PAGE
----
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J Virol. 2011 Jan;85(2):1048-57. doi: 10.1128/JVI.01998-10. Epub 2010 Nov 17.

Indoleamine 2,3-dioxygenase mediates the antiviral effect of gamma interferon against hepatitis B virus in human hepatocyte-derived cells.

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Institute for Biotechnology and Virology Research, Department of Microbiology and Immunology, Drexel University College of Medicine, 3805 Old Easton Road, Doylestown, PA 18902, USA.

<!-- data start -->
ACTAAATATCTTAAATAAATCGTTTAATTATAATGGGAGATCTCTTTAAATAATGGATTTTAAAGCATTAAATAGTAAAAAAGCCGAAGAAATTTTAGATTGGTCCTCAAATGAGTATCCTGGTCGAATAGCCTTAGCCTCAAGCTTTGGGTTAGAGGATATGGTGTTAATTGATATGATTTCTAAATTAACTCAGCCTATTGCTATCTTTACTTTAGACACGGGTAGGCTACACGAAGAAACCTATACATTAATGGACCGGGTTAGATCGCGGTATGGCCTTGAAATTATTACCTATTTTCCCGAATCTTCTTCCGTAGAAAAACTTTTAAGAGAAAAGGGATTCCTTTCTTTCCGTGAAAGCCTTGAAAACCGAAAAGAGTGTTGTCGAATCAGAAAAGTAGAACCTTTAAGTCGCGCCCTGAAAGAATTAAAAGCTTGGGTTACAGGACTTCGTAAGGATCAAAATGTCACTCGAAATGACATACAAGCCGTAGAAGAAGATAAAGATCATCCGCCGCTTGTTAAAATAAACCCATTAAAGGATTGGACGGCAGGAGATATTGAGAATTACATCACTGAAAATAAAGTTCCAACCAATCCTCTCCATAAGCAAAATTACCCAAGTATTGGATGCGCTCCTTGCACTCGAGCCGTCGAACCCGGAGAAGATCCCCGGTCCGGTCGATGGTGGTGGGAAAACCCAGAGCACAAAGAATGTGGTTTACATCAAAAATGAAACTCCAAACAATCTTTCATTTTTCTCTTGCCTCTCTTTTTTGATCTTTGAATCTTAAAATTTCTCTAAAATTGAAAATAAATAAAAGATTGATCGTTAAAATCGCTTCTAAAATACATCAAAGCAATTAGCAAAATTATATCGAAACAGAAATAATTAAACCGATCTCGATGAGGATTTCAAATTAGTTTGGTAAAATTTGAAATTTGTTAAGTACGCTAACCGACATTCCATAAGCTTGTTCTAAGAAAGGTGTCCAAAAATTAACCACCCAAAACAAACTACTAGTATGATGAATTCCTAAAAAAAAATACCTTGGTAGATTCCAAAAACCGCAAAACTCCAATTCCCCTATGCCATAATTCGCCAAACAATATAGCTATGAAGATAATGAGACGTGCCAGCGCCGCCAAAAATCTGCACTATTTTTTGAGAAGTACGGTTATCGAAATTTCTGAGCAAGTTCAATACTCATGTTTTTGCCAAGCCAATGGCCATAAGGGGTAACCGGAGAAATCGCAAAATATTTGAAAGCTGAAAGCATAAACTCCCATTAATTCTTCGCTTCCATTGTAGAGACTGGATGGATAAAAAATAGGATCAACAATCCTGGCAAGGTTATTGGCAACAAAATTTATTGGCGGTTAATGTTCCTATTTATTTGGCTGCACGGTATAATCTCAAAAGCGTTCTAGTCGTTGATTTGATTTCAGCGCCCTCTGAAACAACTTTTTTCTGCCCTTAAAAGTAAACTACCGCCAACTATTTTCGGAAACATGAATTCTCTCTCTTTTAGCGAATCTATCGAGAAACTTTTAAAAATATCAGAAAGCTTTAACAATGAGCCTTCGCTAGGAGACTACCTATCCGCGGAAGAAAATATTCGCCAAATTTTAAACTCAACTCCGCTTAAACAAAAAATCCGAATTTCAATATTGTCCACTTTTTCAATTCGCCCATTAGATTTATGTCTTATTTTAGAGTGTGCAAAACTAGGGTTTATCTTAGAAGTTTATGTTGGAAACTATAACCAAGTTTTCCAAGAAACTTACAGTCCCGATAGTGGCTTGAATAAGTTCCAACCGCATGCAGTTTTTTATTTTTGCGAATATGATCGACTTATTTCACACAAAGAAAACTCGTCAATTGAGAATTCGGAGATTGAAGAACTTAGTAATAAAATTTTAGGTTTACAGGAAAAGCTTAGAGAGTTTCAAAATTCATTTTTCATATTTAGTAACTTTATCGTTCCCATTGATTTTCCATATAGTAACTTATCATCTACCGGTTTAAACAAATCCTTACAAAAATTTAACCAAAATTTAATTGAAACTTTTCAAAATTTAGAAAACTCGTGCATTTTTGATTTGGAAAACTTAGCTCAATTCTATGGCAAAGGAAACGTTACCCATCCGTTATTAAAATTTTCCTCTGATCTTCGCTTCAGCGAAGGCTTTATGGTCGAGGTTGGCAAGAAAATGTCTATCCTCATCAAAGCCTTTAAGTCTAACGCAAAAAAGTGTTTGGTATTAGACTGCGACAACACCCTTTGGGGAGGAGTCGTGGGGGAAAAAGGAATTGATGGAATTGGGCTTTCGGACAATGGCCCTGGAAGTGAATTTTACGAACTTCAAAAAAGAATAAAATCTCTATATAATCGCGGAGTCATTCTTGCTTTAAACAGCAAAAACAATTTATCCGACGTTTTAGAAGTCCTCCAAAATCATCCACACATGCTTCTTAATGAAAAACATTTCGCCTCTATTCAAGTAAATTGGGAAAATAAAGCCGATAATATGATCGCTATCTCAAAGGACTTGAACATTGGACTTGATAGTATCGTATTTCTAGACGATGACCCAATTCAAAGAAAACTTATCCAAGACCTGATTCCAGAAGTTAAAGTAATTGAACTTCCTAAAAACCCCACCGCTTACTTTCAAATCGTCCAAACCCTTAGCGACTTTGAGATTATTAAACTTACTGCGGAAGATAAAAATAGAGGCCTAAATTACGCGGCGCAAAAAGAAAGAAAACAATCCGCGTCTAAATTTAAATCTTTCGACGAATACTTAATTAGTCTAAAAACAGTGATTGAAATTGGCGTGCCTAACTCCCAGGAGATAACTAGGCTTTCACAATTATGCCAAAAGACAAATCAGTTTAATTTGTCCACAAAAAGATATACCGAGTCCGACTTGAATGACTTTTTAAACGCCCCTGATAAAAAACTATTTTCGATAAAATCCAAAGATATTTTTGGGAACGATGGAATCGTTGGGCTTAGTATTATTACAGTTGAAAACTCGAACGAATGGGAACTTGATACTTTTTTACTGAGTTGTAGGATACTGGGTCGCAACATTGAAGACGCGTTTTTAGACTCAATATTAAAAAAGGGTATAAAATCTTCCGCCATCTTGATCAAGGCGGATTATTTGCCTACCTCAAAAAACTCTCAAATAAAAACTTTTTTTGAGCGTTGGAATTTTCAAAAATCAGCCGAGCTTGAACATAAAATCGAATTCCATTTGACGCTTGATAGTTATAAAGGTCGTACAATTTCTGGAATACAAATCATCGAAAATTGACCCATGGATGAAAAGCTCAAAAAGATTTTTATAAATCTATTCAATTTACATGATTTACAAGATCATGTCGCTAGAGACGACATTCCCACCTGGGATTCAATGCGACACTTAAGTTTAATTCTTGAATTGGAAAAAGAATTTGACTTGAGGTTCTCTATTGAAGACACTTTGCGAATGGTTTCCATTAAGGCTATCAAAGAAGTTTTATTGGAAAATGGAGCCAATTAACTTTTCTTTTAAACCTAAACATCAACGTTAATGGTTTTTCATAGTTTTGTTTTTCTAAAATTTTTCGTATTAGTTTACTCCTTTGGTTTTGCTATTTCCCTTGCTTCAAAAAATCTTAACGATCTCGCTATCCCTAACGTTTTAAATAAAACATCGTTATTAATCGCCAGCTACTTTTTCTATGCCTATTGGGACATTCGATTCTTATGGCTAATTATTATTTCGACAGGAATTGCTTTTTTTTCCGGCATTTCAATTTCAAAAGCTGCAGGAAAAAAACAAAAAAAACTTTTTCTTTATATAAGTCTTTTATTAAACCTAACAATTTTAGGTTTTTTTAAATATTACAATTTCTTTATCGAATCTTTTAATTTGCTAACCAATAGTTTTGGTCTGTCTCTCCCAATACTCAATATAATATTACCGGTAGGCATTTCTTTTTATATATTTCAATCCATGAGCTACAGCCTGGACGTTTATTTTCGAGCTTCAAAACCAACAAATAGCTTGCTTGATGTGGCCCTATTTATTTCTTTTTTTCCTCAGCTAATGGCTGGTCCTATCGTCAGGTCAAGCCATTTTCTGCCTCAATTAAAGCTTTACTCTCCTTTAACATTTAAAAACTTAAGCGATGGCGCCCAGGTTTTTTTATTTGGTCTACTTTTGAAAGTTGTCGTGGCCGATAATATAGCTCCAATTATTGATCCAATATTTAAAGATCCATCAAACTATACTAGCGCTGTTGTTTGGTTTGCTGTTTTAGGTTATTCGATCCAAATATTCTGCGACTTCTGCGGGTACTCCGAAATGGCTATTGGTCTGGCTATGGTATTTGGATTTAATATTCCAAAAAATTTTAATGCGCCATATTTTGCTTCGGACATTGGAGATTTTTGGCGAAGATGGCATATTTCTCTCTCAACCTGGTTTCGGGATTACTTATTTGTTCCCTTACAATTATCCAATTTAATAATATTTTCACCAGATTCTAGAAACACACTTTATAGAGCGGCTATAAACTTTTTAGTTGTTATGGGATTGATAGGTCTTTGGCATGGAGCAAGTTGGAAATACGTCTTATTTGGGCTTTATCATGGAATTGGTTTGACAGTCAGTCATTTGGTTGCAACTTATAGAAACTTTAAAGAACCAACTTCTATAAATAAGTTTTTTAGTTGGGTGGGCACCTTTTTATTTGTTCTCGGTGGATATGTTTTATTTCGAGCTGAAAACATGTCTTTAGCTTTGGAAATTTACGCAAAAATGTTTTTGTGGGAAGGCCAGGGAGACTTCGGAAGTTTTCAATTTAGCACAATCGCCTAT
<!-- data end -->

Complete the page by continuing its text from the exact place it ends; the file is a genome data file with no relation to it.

Alpha interferon (IFN-α) is an approved medication for chronic hepatitis B. Gamma interferon (IFN-γ) is a key mediator of host innate and adaptive antiviral immunity against hepatitis B virus (HBV) infection in vivo. In an effort to elucidate the antiviral mechanism of these cytokines, 37 IFN-stimulated genes (ISGs), which are highly inducible in hepatocytes, were tested for their ability to inhibit HBV replication upon overexpression in human hepatoma cells. One ISG candidate, indoleamine 2,3-dioxygenase (IDO), an IFN-γ-induced enzyme catalyzing tryptophan degradation, efficiently reduced the level of intracellular HBV DNA without altering the steady-state level of viral RNA. Furthermore, expression of an enzymatically inactive IDO mutant did not inhibit HBV replication, and tryptophan supplementation in culture completely restored HBV replication in IDO-expressing cells, indicating that the antiviral effect elicited by IDO is mediated by tryptophan deprivation. Interestingly, IDO-mediated tryptophan deprivation preferentially inhibited viral protein translation and genome replication but did not significantly alter global cellular protein synthesis. Finally, tryptophan supplementation was able to completely restore HBV replication in IFN-γ- but not IFN-α-treated cells, which strongly argues that IDO is the primary mediator of IFN-γ-elicited antiviral response against HBV in human hepatocyte-derived cells.

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